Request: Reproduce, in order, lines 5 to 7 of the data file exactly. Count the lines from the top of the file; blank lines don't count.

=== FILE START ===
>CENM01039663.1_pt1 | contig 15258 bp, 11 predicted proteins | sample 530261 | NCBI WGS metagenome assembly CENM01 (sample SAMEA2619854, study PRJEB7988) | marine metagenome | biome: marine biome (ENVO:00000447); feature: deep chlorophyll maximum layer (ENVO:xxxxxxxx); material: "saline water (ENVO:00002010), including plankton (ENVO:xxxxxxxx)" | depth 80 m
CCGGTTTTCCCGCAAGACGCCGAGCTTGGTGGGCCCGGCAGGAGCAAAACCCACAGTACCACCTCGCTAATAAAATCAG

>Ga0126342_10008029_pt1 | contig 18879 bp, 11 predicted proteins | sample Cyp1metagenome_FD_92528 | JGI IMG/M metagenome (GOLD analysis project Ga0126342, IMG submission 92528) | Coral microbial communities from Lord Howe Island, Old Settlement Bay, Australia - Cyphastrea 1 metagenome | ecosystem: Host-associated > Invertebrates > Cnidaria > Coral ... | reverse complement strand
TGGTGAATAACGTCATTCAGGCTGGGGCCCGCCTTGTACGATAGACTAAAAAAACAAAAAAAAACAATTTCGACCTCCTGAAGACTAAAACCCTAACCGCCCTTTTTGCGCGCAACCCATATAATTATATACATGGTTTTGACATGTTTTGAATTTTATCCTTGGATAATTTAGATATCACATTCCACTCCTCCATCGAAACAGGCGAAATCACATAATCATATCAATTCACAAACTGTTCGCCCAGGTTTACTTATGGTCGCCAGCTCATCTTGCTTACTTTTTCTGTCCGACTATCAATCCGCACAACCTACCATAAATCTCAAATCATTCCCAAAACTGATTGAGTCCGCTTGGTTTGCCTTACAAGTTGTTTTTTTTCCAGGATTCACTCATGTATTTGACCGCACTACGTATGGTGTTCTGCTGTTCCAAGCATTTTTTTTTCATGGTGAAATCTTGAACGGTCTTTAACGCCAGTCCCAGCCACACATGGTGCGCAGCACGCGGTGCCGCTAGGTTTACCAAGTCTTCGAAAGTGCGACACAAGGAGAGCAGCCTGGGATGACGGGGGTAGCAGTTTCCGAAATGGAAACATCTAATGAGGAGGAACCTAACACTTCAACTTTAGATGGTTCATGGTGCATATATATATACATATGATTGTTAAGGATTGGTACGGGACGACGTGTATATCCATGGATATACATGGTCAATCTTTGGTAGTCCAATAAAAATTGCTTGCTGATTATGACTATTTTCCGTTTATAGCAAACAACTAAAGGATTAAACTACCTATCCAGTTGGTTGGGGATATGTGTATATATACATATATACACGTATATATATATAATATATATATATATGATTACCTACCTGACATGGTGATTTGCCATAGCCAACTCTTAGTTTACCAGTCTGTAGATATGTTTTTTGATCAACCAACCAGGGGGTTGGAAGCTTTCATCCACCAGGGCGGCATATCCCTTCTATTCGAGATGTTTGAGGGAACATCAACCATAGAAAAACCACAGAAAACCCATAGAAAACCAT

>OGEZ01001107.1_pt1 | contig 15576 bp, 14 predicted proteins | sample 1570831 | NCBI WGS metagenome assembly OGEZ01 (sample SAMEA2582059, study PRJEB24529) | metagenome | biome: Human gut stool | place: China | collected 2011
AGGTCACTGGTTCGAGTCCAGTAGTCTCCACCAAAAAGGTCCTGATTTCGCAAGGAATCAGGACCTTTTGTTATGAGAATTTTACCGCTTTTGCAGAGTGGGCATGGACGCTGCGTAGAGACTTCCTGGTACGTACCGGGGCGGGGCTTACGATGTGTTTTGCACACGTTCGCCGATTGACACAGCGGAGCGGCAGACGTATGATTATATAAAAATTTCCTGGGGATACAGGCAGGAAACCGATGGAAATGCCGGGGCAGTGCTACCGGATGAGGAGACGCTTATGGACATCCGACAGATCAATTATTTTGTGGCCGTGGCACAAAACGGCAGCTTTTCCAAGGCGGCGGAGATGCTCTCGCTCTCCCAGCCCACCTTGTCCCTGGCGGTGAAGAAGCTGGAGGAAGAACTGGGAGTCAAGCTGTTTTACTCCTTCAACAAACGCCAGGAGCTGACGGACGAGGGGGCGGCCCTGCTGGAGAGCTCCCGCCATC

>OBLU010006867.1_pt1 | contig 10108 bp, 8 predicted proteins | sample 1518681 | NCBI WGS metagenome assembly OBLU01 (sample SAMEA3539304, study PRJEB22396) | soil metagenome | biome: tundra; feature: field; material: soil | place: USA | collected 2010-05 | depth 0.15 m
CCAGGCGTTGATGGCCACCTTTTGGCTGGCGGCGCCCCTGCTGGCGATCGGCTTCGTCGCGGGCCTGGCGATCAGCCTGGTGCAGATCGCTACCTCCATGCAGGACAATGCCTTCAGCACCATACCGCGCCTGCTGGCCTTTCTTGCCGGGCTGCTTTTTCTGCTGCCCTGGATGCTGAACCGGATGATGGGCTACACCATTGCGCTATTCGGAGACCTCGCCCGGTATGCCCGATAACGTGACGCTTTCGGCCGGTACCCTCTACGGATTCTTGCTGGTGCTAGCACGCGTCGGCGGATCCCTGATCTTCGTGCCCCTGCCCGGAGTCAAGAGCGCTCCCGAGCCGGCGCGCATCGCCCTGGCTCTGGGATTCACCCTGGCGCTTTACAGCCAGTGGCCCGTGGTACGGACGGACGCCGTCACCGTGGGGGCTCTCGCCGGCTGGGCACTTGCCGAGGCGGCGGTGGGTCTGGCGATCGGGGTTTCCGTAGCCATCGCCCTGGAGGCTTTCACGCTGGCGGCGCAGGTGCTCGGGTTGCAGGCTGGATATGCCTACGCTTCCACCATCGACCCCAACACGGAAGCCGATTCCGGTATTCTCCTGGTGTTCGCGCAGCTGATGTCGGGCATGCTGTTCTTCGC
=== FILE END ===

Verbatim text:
>OGEZ01001107.1_pt1 | contig 15576 bp, 14 predicted proteins | sample 1570831 | NCBI WGS metagenome assembly OGEZ01 (sample SAMEA2582059, study PRJEB24529) | metagenome | biome: Human gut stool | place: China | collected 2011
AGGTCACTGGTTCGAGTCCAGTAGTCTCCACCAAAAAGGTCCTGATTTCGCAAGGAATCAGGACCTTTTGTTATGAGAATTTTACCGCTTTTGCAGAGTGGGCATGGACGCTGCGTAGAGACTTCCTGGTACGTACCGGGGCGGGGCTTACGATGTGTTTTGCACACGTTCGCCGATTGACACAGCGGAGCGGCAGACGTATGATTATATAAAAATTTCCTGGGGATACAGGCAGGAAACCGATGGAAATGCCGGGGCAGTGCTACCGGATGAGGAGACGCTTATGGACATCCGACAGATCAATTATTTTGTGGCCGTGGCACAAAACGGCAGCTTTTCCAAGGCGGCGGAGATGCTCTCGCTCTCCCAGCCCACCTTGTCCCTGGCGGTGAAGAAGCTGGAGGAAGAACTGGGAGTCAAGCTGTTTTACTCCTTCAACAAACGCCAGGAGCTGACGGACGAGGGGGCGGCCCTGCTGGAGAGCTCCCGCCATC

>OBLU010006867.1_pt1 | contig 10108 bp, 8 predicted proteins | sample 1518681 | NCBI WGS metagenome assembly OBLU01 (sample SAMEA3539304, study PRJEB22396) | soil metagenome | biome: tundra; feature: field; material: soil | place: USA | collected 2010-05 | depth 0.15 m